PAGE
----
Thank you very much for your post. I manage a very energetic team of 14 highly motivated professionals who love working for the Library even though none of them are Librarians (including me). Combined, we have close to 100 years of IT experience in libraries. Most of your comments agree with the perspective we experience. I thought to share some questions we usually try to answer before we embark in a new project. If you can help answering some of them to back up your initiatives, your IT staff will thank you inmensely. Usually, technology ideas are generated in response to a problem. Defining the real problem is, most of the time, a difficult task. Answering these kinds of questions may help define the real problem: What is the benefit to the customer? Why should we do this? What is the objective? What are the goals? How this project fits in the Library’s Strategic Plan? Is this doable? What are the risks? Are we doing something similar, or are we planning to do something similar? How much time and $$ is this going to cost? What resources do we have/need? Who will do it? Who will manage it? Who will implement it? Who will maintain it and update it? What would be the impact for staff and public? When should we do this? If we do this, what else we should not do? Do we have enough resources (IT and non IT) to do this? Are there tools that do this or should we build them? Is privacy at risk? Just after answering this and other questions, then we embark in project management (schedules, tasks, milestones, beta, launching, etc). Great post.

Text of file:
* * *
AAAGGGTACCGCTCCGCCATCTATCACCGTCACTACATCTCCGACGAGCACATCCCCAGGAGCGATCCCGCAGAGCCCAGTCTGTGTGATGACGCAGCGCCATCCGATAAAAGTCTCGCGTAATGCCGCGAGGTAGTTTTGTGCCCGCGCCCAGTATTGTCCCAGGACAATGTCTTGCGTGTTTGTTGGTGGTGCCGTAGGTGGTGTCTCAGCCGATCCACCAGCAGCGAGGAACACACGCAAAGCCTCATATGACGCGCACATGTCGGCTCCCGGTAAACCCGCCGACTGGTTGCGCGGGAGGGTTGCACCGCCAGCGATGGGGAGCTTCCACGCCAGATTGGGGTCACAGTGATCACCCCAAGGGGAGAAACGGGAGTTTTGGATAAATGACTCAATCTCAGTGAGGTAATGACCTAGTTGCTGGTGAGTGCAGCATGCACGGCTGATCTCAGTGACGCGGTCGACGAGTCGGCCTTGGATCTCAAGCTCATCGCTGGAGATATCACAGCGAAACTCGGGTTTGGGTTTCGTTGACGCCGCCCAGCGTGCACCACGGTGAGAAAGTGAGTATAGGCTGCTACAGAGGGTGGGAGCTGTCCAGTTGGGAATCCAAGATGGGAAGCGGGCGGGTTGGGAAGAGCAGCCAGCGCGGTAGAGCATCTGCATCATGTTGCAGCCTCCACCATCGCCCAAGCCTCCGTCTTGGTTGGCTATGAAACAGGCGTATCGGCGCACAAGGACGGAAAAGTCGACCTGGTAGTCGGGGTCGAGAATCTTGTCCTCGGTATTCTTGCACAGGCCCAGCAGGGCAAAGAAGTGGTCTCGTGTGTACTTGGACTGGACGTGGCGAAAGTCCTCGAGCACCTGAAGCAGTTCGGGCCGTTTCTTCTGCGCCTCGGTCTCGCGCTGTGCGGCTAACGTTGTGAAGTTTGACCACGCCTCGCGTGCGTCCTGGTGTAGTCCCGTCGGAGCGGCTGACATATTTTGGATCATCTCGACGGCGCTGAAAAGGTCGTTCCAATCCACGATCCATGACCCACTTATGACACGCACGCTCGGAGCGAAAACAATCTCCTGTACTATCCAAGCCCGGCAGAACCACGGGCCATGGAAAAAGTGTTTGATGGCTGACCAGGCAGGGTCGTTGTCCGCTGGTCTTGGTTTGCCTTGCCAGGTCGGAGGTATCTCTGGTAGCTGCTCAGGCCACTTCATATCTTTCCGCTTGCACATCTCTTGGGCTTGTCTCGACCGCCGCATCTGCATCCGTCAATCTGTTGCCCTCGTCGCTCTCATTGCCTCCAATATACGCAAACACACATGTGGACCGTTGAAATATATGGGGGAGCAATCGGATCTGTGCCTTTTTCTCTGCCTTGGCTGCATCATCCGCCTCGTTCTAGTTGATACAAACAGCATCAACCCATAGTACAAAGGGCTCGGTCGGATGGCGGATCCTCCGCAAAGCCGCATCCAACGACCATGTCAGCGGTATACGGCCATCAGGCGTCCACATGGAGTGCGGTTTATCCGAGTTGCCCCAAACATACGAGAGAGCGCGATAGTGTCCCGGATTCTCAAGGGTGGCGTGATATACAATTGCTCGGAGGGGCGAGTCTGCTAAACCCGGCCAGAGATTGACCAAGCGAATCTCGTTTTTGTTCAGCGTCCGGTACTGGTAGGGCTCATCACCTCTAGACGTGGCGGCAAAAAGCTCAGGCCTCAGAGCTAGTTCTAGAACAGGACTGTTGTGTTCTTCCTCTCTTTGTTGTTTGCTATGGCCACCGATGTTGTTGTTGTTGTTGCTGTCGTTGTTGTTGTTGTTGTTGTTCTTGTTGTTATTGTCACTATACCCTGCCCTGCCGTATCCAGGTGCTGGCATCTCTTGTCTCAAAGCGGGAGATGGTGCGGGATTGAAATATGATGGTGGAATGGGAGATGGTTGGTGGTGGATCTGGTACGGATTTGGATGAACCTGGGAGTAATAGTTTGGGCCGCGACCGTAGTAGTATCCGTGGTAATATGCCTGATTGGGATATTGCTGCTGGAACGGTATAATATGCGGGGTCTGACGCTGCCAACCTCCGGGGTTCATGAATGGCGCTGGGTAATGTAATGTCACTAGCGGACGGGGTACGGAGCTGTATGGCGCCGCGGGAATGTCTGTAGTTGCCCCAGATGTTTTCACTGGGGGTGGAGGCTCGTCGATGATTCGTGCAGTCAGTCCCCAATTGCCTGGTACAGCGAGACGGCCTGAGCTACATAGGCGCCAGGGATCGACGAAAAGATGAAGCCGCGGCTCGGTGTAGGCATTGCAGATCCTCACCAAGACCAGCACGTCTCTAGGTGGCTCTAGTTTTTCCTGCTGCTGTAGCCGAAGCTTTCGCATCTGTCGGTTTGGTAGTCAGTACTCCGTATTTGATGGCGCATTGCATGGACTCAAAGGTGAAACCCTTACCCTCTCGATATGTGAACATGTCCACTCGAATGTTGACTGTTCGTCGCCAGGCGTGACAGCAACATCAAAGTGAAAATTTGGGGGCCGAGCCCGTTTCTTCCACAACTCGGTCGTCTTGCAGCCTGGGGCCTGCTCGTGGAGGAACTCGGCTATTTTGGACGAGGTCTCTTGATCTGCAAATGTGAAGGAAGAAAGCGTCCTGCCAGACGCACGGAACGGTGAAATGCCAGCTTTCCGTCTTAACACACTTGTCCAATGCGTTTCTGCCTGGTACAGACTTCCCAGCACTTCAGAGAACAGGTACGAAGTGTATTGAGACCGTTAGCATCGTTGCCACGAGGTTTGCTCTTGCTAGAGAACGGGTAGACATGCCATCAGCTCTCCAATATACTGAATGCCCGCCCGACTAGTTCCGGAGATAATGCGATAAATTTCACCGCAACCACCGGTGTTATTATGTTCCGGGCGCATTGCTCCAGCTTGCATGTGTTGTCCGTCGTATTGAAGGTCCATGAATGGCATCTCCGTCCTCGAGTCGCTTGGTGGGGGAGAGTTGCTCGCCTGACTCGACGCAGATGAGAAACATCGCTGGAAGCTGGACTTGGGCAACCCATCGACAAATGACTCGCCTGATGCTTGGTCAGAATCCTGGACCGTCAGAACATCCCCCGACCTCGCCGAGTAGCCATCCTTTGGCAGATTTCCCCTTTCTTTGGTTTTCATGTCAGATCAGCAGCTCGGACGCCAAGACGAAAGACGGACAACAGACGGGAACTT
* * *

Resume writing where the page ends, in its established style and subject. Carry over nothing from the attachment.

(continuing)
You hit the nail on the

You hit the nail on the head. Thanks so much for writing it down for all of us (both in IT and outside IT). After working in the IT dept of an academic library for nearly 6 years, I've seen nearly all of the situations you described. And the advice to Librarians, IT, etc., is superb.I hope your article is read & considered by many!

Excellent posting. I work in

Excellent posting. I work in the IT DEPT of large academic library. For me the part that resonates is '...and do not refer to IT people without library degrees (who may have IS degrees and certifications out the wazoo) as “nonprofessional.” I have heard this verbally and non-verbally. I am not invited to meetings to discuss spending $40,000 on a new service- only brought in at the end to 'make it work'. I read about usability, information architecture, etc... but I am not a librarian, so I can't possibly help in coming up with schema for the web site. I always try to point out that a large bank doesn't have bankers running their website, they have an IT professional. But, so far it falls on dear ears. Also, the number of our staff hasn't increased in 10 years! Anyway- great post!